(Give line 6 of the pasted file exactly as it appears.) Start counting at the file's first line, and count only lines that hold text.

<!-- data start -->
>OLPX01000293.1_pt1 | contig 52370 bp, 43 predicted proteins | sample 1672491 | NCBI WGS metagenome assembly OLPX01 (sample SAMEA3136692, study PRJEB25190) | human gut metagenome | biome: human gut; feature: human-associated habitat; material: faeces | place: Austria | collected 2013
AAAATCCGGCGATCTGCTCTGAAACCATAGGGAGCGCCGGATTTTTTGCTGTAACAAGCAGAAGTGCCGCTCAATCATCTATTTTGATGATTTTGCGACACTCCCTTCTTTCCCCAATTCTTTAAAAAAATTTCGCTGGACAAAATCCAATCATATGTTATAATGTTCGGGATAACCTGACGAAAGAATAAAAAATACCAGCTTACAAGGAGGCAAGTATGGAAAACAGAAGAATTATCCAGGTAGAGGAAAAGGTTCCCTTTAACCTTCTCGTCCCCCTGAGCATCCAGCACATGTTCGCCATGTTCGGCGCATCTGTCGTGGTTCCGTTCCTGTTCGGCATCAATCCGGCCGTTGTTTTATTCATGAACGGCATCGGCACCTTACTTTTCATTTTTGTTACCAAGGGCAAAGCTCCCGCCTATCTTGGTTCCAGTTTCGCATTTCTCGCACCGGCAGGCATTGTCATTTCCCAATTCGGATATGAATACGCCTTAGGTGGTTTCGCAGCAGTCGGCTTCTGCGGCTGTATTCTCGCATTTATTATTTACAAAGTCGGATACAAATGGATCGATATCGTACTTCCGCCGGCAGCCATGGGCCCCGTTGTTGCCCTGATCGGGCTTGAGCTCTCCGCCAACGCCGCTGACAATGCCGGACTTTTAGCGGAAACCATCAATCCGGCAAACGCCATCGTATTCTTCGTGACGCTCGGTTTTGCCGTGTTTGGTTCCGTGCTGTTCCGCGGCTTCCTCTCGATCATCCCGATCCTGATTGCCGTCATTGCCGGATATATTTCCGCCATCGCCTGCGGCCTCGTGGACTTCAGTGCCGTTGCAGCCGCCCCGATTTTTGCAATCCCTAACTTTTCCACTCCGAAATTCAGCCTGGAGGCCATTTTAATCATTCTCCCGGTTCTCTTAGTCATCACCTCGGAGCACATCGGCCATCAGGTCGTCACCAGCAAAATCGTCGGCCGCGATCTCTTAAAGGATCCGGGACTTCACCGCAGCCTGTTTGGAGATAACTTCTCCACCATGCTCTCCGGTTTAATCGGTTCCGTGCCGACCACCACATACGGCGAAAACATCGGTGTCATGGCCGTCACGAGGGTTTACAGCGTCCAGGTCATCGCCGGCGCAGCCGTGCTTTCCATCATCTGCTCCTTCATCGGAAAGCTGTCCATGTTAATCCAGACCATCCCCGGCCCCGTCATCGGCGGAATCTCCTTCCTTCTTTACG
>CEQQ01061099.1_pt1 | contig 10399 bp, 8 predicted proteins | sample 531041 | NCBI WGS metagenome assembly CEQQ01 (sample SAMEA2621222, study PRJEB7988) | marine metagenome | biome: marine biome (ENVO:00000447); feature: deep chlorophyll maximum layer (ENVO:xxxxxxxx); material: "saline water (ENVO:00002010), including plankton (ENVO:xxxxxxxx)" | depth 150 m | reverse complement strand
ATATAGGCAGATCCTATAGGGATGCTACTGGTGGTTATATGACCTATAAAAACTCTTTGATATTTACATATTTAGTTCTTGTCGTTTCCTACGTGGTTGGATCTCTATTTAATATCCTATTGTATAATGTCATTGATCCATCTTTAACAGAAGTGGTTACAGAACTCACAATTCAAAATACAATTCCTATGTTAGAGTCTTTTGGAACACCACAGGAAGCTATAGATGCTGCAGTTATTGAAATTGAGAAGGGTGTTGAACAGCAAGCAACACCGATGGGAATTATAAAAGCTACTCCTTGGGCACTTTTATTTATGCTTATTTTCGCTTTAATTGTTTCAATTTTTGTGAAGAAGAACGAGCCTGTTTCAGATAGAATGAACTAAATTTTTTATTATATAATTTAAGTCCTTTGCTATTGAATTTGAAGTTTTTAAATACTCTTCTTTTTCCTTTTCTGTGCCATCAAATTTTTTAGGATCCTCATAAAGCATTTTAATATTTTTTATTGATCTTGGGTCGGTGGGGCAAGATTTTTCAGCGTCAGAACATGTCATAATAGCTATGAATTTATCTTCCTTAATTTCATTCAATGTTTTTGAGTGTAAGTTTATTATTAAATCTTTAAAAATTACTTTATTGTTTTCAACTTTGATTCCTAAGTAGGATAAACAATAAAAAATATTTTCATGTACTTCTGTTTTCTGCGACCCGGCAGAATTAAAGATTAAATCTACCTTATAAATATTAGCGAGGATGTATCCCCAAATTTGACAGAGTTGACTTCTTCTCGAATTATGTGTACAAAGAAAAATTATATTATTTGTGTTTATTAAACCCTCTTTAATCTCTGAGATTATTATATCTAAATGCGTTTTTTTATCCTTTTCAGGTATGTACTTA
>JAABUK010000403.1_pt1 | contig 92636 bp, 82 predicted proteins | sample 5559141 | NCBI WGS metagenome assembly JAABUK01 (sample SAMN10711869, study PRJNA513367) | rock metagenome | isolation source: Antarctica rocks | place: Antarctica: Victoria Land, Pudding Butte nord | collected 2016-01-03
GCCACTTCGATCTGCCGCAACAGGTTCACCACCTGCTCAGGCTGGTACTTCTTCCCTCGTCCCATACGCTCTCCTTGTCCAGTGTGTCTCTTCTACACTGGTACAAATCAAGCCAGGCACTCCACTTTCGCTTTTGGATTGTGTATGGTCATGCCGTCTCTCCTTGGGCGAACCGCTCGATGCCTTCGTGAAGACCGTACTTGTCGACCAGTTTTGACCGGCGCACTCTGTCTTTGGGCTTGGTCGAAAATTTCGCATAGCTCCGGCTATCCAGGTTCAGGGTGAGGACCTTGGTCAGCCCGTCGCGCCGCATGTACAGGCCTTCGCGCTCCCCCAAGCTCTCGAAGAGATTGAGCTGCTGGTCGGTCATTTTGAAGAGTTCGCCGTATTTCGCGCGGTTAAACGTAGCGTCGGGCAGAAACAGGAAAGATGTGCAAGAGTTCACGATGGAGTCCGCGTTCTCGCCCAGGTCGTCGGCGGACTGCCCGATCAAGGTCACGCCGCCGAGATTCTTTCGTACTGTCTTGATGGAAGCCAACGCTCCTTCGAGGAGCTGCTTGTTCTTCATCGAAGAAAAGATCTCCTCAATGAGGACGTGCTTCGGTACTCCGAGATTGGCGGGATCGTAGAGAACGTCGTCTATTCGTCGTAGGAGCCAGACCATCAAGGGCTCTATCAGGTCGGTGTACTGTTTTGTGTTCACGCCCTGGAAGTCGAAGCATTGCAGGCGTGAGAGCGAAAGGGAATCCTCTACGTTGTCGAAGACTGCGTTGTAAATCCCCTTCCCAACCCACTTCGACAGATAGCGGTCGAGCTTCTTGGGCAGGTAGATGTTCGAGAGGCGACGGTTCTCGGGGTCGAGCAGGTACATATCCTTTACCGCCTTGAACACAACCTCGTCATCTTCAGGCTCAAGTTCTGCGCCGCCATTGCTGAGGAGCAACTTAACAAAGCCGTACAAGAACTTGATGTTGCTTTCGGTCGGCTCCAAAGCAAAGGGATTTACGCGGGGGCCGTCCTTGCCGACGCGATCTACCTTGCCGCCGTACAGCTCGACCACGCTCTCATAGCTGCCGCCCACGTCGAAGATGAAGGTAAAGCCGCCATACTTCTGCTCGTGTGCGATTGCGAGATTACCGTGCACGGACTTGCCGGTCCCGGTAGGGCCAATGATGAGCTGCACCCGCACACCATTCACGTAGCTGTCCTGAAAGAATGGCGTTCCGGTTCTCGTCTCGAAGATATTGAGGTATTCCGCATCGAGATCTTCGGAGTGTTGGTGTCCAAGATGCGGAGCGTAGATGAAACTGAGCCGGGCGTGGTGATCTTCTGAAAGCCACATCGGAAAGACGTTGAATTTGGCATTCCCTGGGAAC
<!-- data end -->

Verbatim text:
GCCACTTCGATCTGCCGCAACAGGTTCACCACCTGCTCAGGCTGGTACTTCTTCCCTCGTCCCATACGCTCTCCTTGTCCAGTGTGTCTCTTCTACACTGGTACAAATCAAGCCAGGCACTCCACTTTCGCTTTTGGATTGTGTATGGTCATGCCGTCTCTCCTTGGGCGAACCGCTCGATGCCTTCGTGAAGACCGTACTTGTCGACCAGTTTTGACCGGCGCACTCTGTCTTTGGGCTTGGTCGAAAATTTCGCATAGCTCCGGCTATCCAGGTTCAGGGTGAGGACCTTGGTCAGCCCGTCGCGCCGCATGTACAGGCCTTCGCGCTCCCCCAAGCTCTCGAAGAGATTGAGCTGCTGGTCGGTCATTTTGAAGAGTTCGCCGTATTTCGCGCGGTTAAACGTAGCGTCGGGCAGAAACAGGAAAGATGTGCAAGAGTTCACGATGGAGTCCGCGTTCTCGCCCAGGTCGTCGGCGGACTGCCCGATCAAGGTCACGCCGCCGAGATTCTTTCGTACTGTCTTGATGGAAGCCAACGCTCCTTCGAGGAGCTGCTTGTTCTTCATCGAAGAAAAGATCTCCTCAATGAGGACGTGCTTCGGTACTCCGAGATTGGCGGGATCGTAGAGAACGTCGTCTATTCGTCGTAGGAGCCAGACCATCAAGGGCTCTATCAGGTCGGTGTACTGTTTTGTGTTCACGCCCTGGAAGTCGAAGCATTGCAGGCGTGAGAGCGAAAGGGAATCCTCTACGTTGTCGAAGACTGCGTTGTAAATCCCCTTCCCAACCCACTTCGACAGATAGCGGTCGAGCTTCTTGGGCAGGTAGATGTTCGAGAGGCGACGGTTCTCGGGGTCGAGCAGGTACATATCCTTTACCGCCTTGAACACAACCTCGTCATCTTCAGGCTCAAGTTCTGCGCCGCCATTGCTGAGGAGCAACTTAACAAAGCCGTACAAGAACTTGATGTTGCTTTCGGTCGGCTCCAAAGCAAAGGGATTTACGCGGGGGCCGTCCTTGCCGACGCGATCTACCTTGCCGCCGTACAGCTCGACCACGCTCTCATAGCTGCCGCCCACGTCGAAGATGAAGGTAAAGCCGCCATACTTCTGCTCGTGTGCGATTGCGAGATTACCGTGCACGGACTTGCCGGTCCCGGTAGGGCCAATGATGAGCTGCACCCGCACACCATTCACGTAGCTGTCCTGAAAGAATGGCGTTCCGGTTCTCGTCTCGAAGATATTGAGGTATTCCGCATCGAGATCTTCGGAGTGTTGGTGTCCAAGATGCGGAGCGTAGATGAAACTGAGCCGGGCGTGGTGATCTTCTGAAAGCCACATCGGAAAGACGTTGAATTTGGCATTCCCTGGGAAC